|Fun underpass section of the Weiser River Trail, north of Council|
|There are numerous planked bridges along the Weiser River Trail.|
|Here's Steve on the Weiser River Trail south of Cambridge ... the upper end is mostly forested. But the southern part is worth riding as well ... plenty of open space along the Weiser River away from U.S. 95.|
This is one of those weekends where you may wish that you could be in two places at once, or even three ... because there are a number of fun events going on, and you'll have to choose which ones work best for you.
There's still time to sign up for the sixth annual Weiser River Trail Bike Ride on Saturday, June 9. This is a fund-raiser of sorts for the Weiser River Trail -- the longest rail-trail in Idaho -- and it's a great cause to support. Plus, you can have fun riding 28 miles mostly downhill on the upper end of the Weiser River Trail!
I've ridden the Weiser River Trail multiple times over the years. It runs for 84 miles from Rubicon, a few miles west of New Meadows, to the city of Weiser, along the Weiser River. The surface is compacted gravel for most of the route. The upper end is the most scenic and fun, in my opinion. After you pass by the Evergreen sawmill, the trail winds along the upper Weiser River canyon, and you can really crank up the speed through here, with the aid of gravity. You'll pass by occasional meadows and ranches in a forested setting.
The tour stops for lunch near a WRT trailhead by Starkey Hot Springs. You will have traveled 18 miles by this point, and have 10 miles to finish. Once the downhill section ends, the final push to Council is mostly flat through a tranquil valley away from U.S. 95 most of the way.
The event starts at 9 a.m. Saturday in Council, where you can register, pay fees, get a T-shirt and board a shuttle vehicle to the start of the tour. Volunteers with Friends of the Weiser River Trail will take good care of you. The bike ride costs $35 for members, and $45 for non-members. Be sure to join the Friends of the Weiser River Trail and support this wonderful trail!
You can register at this online link, or for more information, contact Ride Coordinator Ed Allen at email@example.com or call 208-630-4836. Be sure to dress warm if you go ... it might be quite chilly on Saturday morning at the top end of the trail.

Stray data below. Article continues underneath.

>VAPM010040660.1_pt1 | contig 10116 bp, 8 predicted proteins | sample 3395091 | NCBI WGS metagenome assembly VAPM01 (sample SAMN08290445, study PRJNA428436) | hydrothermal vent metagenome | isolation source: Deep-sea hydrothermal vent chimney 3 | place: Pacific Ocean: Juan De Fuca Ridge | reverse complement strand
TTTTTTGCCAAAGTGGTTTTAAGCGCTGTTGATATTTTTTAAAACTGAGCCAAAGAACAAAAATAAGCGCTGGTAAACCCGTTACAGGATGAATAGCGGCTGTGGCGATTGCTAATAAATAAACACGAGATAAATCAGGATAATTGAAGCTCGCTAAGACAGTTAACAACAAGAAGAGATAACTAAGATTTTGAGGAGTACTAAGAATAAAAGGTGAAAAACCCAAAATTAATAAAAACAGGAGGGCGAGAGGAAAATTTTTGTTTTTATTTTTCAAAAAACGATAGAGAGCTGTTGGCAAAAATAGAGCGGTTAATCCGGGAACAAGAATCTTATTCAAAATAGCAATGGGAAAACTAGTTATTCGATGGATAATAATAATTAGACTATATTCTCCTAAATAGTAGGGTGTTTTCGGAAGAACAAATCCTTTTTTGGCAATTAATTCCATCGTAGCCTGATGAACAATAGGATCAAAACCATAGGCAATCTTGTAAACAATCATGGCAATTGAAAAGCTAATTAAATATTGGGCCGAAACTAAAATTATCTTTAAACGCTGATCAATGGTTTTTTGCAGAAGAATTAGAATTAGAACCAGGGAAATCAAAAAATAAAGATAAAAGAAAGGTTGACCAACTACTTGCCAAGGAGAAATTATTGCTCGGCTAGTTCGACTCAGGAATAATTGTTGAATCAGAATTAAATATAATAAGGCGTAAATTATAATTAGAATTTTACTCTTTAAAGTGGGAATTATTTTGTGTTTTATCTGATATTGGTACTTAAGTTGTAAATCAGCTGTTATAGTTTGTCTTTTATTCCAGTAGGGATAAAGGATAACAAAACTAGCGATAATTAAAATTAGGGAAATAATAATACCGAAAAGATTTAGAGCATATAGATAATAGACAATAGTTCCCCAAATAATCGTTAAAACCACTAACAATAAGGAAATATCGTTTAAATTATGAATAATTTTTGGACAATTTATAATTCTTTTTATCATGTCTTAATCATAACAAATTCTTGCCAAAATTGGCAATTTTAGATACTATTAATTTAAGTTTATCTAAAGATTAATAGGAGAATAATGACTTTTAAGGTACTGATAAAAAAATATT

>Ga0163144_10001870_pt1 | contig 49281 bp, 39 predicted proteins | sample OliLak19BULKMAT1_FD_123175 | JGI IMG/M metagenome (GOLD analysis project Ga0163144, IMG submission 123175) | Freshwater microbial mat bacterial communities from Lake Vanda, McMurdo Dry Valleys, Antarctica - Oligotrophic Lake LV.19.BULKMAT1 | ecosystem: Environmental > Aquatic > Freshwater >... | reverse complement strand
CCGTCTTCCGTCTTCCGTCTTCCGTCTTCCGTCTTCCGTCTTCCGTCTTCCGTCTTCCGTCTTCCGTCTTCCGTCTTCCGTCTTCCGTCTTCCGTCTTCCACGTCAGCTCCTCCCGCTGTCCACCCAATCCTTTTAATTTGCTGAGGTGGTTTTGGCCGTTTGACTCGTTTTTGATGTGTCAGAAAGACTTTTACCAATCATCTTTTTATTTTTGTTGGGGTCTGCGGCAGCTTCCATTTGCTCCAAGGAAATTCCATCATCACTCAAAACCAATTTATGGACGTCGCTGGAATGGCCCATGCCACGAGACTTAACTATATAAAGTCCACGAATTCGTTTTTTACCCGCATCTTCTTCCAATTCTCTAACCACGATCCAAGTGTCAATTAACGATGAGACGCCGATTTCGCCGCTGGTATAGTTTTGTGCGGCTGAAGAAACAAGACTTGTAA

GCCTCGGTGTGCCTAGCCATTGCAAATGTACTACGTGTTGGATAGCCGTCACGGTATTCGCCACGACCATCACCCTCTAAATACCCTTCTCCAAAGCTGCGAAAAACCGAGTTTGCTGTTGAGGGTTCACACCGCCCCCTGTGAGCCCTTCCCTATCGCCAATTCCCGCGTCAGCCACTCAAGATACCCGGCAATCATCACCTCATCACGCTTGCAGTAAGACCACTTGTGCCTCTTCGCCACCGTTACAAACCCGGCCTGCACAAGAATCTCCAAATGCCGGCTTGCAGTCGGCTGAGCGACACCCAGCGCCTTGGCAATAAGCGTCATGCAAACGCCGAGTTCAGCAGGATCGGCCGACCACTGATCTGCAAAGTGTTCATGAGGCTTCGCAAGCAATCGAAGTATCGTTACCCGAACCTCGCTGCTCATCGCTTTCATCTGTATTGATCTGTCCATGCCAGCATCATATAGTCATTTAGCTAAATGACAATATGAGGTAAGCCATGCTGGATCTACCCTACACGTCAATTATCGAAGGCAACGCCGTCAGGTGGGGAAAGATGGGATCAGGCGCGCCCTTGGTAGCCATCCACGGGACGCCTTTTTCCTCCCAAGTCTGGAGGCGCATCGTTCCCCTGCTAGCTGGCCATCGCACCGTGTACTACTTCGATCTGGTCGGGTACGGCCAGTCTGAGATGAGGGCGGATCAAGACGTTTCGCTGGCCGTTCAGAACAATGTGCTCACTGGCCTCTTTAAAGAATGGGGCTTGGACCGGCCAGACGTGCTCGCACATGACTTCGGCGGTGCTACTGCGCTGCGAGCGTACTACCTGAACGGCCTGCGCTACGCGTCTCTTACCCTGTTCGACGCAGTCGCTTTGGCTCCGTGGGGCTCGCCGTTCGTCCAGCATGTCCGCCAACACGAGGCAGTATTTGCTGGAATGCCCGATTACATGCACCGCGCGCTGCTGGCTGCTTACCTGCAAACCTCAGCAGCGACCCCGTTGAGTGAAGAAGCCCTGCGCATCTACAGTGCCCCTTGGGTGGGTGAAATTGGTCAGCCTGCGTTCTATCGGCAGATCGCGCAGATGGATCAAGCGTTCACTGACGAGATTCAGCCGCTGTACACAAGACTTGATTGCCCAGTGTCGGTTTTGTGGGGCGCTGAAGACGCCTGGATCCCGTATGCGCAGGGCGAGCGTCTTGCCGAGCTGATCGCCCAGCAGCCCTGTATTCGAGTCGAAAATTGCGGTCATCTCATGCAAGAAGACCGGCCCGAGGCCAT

Another can't-miss event this weekend is the North Fork Championship on Friday evening and Saturday on the world-class North Fork of the Payette River. On Friday evening, starting at 5 p.m., a ton of expert paddlers will race downriver from Otter's Slide Rapids to Banks, a distance of about three miles, in an all-out downriver sprint. The top five finishers will join 30 pre-selected elite paddlers who will compete in a slalom course on Class 5+ Jacob's Ladder and Golf Course rapids beginning at noon on Saturday.
Jacob's Ladder is the gnarliest and steepest rapid among the many Class 5 drops on the famed North Fork. Jake's flows into Golf Course, named so for its many "holes" (recirculating frothing reversal features). Racers will have to maneuver around four gates on the course through Jake's and Golf Course. There will be time penalties for hitting the gates or missing them. Ultimately, the winner will be crowned "King of the North Fork," along with a cash prize.
|Map of the mighty North Fork and its many Class 5 rapids from my book "Paddling the Payette"|
Beyond the paddling competition, there will be lots of fun stuff going on in Crouch in terms of food and drink. Check out these videos to get a sense of the kind of rapids these guys will be running.
On Sunday, the Southwest Idaho Mountain Biking Association (SWIMBA) will be turning 20 years old. Wow! Some of you may not realize that I was the founding president of SWIMBA, so this anniversary is especially meaningful to me.
We formed SWIMBA in 1992 to protect our access to trails, maintain trails in Hulls Gulch (this was before Ridge to Rivers existed), build new trails and work on mountain bike manners and etiquette. The group has thrived over the years, and gotten stronger through the Fat Tire Festival and significant funds generated through that event. My proudest moment was working on the Boise Foothills Open Space Campaign and winning 60 percent of the vote, securing $10 million to preserve open space, build new trails and bring some existing trails into public ownership.
Anyway, there is a group costume ride Sunday morning at 11 a.m. Need a costume idea? Well, what were you wearing 20 years ago on a mountain bike ride? There's a bike and gear swap from noon to 5 p.m. in Hyde Park by Joyride Cycles, and there will be beers and burgers happening at Harry's. Sounds like a blast to me!
If you're hungry for more bike events, the Boise Bicycle Project is sponsoring Pedal 4 the People June 9-23. See the event calendar for details. There's a whole bunch of cool stuff planned.